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Ever since the upsurge in targeted violence against the Rohingya since August 2017, Médécins Sans Frontiéres (MSF) has been the most effective international organization providing sustained medical help to the refugees in Bangladesh. The benefit concert at Carnegie Hall on January 28, organized collaboratively by the MSF and Music for Life International (MFLI), was an attempt to raise financial resources for continuing the humanitarian efforts of MSF, and one that hopefully also reminded a world often inured to large-scale tragedies of the ever-worsening plight of the Rohingya.

The MFLI, which takes its name from the legendary Music for Life concert organized by Lenoard Bernstein for people affected by HIV/AIDS in 1987 at Carnegie Hall, is by now a well-known social enterprise that seeks to use the emotional reach of music to create awareness of major international humanitarian and political crises across the world. Under the baton of its artistic director, the conductor P. George Mathew, MFLI’s concerts in the past decade have included – to name just a few – Mahler for the Children of AIDS (2009), Shostakovich for the Children of Syria (2014), and The Scheherazade Initiative (2015), focusing on sexual violence. The January 28 program, titled Beethoven for the Rohingya, comprised of the monumental Ninth Symphony and the Elegy for Violin and Orchestra by American composer David Amram.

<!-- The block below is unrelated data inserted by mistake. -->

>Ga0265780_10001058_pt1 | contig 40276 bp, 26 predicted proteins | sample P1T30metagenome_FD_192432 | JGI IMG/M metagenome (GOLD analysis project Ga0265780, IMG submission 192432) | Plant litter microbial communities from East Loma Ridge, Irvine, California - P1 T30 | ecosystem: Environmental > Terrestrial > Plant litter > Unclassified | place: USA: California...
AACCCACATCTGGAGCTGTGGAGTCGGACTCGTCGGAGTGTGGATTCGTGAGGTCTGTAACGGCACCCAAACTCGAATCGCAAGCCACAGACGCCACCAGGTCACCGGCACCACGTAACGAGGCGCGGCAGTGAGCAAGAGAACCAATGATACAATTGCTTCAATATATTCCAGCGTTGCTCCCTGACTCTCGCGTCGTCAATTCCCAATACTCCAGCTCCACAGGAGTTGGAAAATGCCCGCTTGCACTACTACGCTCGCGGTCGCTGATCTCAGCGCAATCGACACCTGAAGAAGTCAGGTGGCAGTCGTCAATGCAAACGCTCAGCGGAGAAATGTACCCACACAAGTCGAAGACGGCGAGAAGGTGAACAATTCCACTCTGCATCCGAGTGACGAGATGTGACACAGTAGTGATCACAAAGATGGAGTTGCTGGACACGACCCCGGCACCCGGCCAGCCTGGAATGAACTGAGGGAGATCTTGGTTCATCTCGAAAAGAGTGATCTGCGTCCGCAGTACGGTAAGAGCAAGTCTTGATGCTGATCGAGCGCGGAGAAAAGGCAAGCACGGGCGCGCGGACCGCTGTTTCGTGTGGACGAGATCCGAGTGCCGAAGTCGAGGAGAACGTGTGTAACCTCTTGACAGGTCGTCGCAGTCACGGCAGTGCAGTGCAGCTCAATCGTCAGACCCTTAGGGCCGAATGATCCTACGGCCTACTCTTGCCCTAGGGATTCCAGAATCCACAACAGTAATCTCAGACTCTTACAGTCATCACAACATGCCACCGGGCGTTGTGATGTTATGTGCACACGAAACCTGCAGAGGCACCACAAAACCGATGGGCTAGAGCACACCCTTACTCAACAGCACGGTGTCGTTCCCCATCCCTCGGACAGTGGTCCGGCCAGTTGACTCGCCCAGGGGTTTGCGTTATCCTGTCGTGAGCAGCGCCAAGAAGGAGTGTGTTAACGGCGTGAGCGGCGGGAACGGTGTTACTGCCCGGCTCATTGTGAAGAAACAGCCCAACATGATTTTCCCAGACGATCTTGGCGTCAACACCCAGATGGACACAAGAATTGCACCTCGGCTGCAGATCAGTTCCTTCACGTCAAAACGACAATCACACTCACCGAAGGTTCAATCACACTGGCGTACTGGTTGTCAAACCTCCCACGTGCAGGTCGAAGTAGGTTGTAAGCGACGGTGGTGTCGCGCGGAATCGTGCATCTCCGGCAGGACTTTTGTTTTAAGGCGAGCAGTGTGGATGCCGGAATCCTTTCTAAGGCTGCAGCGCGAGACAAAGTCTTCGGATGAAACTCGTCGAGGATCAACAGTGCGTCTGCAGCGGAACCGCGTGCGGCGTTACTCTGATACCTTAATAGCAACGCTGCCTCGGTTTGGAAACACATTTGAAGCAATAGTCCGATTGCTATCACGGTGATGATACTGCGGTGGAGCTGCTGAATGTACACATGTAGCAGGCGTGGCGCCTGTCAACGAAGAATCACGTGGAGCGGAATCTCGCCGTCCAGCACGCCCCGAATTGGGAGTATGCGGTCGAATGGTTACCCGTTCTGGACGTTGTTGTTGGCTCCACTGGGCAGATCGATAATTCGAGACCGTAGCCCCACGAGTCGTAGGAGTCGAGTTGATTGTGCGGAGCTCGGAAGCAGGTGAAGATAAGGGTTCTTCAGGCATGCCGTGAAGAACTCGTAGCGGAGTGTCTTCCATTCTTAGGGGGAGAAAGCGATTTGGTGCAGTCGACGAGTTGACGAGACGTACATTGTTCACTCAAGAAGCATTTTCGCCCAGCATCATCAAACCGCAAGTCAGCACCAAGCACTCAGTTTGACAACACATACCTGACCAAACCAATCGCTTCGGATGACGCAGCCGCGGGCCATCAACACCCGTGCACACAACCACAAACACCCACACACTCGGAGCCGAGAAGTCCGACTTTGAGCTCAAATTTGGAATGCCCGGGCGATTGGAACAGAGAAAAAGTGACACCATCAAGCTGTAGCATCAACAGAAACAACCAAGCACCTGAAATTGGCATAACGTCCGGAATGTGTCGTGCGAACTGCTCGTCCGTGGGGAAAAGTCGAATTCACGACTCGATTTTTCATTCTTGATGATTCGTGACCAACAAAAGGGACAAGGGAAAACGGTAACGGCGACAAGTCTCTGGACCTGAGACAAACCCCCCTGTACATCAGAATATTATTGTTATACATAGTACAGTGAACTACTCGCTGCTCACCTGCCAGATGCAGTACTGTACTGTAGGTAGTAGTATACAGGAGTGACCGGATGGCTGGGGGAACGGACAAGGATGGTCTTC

© Chris Lee

The performance itself was preceded by opening remarks delivered by Dr. John Lawrence – president of the Board of Directors of MSF-USA – emphasizing the remarkable work of medical aid that the organization has been undertaking for almost half a century, one which at present spans 70 countries. He also focused on the specific problems that the MSF is trying to address at the Cox’s Bazar district in Bangladesh, where the vast majority of Rohingya refugees live in precarious temporary settlements. Dr. Lawrence spoke with a mixture of passionate attachment and dispassionate analysis that was worthy of the occasion. The vast scale of the issues he discussed, and his reminder that a benefit concert could only be a tiny contribution towards relief activities, served to remind us in the audience of both how privileged we are to be able to take basic freedoms such as the right to liberty for granted, and of the necessity of defending such freedoms against sectarian violence.

© Chris Lee